RIVERSIDE, Calif. — A University of California, Riverside neuroscientist has been awarded a five-year, $1.7 million grant by the National Institutes of Health to continue groundbreaking research that may lead to new therapies for individuals with amblyopia (lazy eye), dry macular degeneration and cataracts.
Research by Aaron Seitz, associate professor of psychology, already is influencing what scientists know about perceptual learning as it relates to low vision. Perceptual learning – a field of research that emerged about 30 years ago – is important to understanding brain processes, mechanisms of learning, the development of training techniques for tasks requiring specialized sensory skills, and the development of clinical applications to rehabilitate patients with sensory deficits.
His NIH research grant, "Integrating Perceptual Learning Approaches into Effective Therapies for Low Vision," will support further study of how different mechanisms of perceptual learning interact, and will explore better treatment options for individuals with visual defects. This integrated approach into understanding brain plasticity — how the brain changes physically, chemically and functionally due to aging, injury or disease — and perceptual learning so far has been lacking in neuroscience research.
"Science research typically examines isolated processes," he said. "Taking a broader, integrated view requires totally different tools. We need to develop a new model that combines multiple processes or mechanisms for perceptual learning. With this grant I hope we will better understand how these mechanisms can be tuned to train the brain to be more effective."
Earlier research by Seitz challenged the popular assumption that adults learn only by paying attention to something. He found that pairing a visual stimulus with a reward is enough to cause learning, even when an individual is unaware of the stimulus paired with the reward.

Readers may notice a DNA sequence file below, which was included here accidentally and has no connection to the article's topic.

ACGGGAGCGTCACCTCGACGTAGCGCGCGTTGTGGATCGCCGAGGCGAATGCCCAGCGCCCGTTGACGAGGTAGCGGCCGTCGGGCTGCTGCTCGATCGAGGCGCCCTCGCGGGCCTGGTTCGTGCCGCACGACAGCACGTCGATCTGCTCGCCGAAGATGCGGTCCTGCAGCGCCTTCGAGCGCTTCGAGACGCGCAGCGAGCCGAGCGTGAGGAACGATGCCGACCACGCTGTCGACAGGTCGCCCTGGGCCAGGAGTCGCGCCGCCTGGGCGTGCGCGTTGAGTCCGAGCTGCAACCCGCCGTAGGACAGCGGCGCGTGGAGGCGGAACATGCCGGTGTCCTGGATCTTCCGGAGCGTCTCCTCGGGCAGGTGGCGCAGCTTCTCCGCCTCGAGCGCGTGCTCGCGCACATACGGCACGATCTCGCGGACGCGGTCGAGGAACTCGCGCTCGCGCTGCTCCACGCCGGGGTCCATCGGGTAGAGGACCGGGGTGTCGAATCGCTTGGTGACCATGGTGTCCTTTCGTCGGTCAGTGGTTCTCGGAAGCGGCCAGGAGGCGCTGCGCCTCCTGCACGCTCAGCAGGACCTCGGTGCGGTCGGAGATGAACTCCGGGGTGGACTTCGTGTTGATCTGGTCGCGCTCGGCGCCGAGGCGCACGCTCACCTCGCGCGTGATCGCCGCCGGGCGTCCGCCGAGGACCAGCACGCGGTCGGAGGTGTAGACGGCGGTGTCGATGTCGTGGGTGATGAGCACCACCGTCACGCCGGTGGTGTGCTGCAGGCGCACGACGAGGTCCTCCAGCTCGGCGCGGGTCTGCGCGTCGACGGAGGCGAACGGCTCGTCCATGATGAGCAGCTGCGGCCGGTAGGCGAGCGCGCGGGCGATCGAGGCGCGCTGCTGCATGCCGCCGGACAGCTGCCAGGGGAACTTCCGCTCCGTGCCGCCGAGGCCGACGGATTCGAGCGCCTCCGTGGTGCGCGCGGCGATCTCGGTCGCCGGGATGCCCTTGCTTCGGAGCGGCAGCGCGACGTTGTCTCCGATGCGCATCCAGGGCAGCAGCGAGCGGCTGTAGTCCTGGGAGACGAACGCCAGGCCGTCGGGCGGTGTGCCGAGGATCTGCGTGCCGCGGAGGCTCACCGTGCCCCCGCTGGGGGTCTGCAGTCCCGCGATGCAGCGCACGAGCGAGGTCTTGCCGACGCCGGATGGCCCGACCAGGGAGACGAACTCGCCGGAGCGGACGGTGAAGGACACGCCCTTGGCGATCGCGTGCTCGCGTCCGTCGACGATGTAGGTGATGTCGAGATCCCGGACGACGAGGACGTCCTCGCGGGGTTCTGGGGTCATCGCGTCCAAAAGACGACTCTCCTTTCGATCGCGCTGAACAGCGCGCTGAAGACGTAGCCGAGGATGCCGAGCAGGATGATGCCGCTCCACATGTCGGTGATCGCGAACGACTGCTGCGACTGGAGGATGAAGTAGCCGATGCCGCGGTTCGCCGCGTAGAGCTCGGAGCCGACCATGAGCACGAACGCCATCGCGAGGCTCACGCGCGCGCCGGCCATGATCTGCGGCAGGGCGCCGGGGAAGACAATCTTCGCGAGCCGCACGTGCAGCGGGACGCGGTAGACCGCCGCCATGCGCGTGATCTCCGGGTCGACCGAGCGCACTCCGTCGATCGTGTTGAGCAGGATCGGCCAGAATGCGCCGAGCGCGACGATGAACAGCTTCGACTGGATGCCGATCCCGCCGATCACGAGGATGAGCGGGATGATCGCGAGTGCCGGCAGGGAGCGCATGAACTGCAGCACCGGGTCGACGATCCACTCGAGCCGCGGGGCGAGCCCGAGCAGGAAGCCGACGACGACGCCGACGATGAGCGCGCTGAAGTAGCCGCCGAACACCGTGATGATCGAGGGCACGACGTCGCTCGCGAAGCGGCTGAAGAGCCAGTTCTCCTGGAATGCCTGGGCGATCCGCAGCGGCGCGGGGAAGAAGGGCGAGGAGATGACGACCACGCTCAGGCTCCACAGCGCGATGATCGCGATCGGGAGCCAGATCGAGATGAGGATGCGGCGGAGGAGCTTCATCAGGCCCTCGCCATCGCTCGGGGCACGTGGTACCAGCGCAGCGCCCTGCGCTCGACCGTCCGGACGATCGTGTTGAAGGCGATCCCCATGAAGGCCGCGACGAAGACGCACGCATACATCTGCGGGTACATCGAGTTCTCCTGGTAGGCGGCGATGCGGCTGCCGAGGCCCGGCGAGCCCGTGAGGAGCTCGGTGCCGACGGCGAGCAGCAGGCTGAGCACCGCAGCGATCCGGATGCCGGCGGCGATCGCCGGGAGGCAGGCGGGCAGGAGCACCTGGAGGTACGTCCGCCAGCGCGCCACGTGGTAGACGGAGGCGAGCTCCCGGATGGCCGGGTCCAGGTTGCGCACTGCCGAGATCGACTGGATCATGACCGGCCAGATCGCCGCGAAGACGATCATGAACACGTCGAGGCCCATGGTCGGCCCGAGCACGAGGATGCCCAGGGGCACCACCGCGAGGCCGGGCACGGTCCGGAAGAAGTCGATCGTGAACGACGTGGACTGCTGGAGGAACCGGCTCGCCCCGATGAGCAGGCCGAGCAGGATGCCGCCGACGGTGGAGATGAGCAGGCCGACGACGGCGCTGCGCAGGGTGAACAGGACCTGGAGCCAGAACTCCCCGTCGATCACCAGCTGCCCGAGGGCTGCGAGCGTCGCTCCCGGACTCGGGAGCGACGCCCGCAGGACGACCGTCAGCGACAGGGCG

"I'm truly excited about this research," said Seitz, who joined the UCR faculty in 2008. "The science is fascinating and has tremendous potential to help people."
Working with Dr. Stacy Pineles at the Jules Stein Eye Institute at UCLA, Dr. Pinakin Davey at the College of Optometry at Western University College of Health Sciences in Pomona and Peggy Seriès at the Institute for Adaptive and Neural Computation at University of Edinburgh, Seitz hopes to develop new therapies involving brain training to improve vision of individuals with amblyopia (lazy eye), dry macular degeneration and cataracts.
For example, amblyopia is a visual deficit that occurs in the cortex of the brain, not the retina. Can the lazy eye be taught to "compete" with the dominant eye? Can the brain be trained to "straighten" the curved lines observed in dry macular degeneration? Can brain training speed up vision restoration after cataract surgery?
Seitz believes the answer to these questions is yes.
By the end of the grant, he hopes to have developed a broader understanding of how multiple sensory systems collaborate; have defined better treatment options for people with low vision; and have developed new models that better explain how multiple areas in the brain contribute to perceptual learning and what training would be beneficial.
"This contribution is significant because the development of effective therapies to treat the brain-based aspect of low vision can lead to life-altering benefits for many millions of people worldwide," he said. "This research should also catalyze a paradigm shift in vision research, providing a new framework to understand more ecological forms of learning."
Seitz has worked with the Los Angeles Police Department helicopter pilots and fingerprint examiners to improve visual acuity. His research also will take him to the Riverside Police Department where he will work with patrol officers to improve attention and vision in a sensory environment cluttered with radios, computers and cell phones. Additionally, Seitz has used vision-training exercises he developed to help members of the UC Riverside baseball team improve performance.
He also has founded a company, Carrot Neurotechnology, that creates brain-training video games to improve vision. The company is gearing up for a wide release of tools that can be downloaded to help people with low vision improve their vision or to optimize vision in normally seeing individuals, such as athletes, individuals in law enforcement and others, who are looking to achieve better-than-normal vision.
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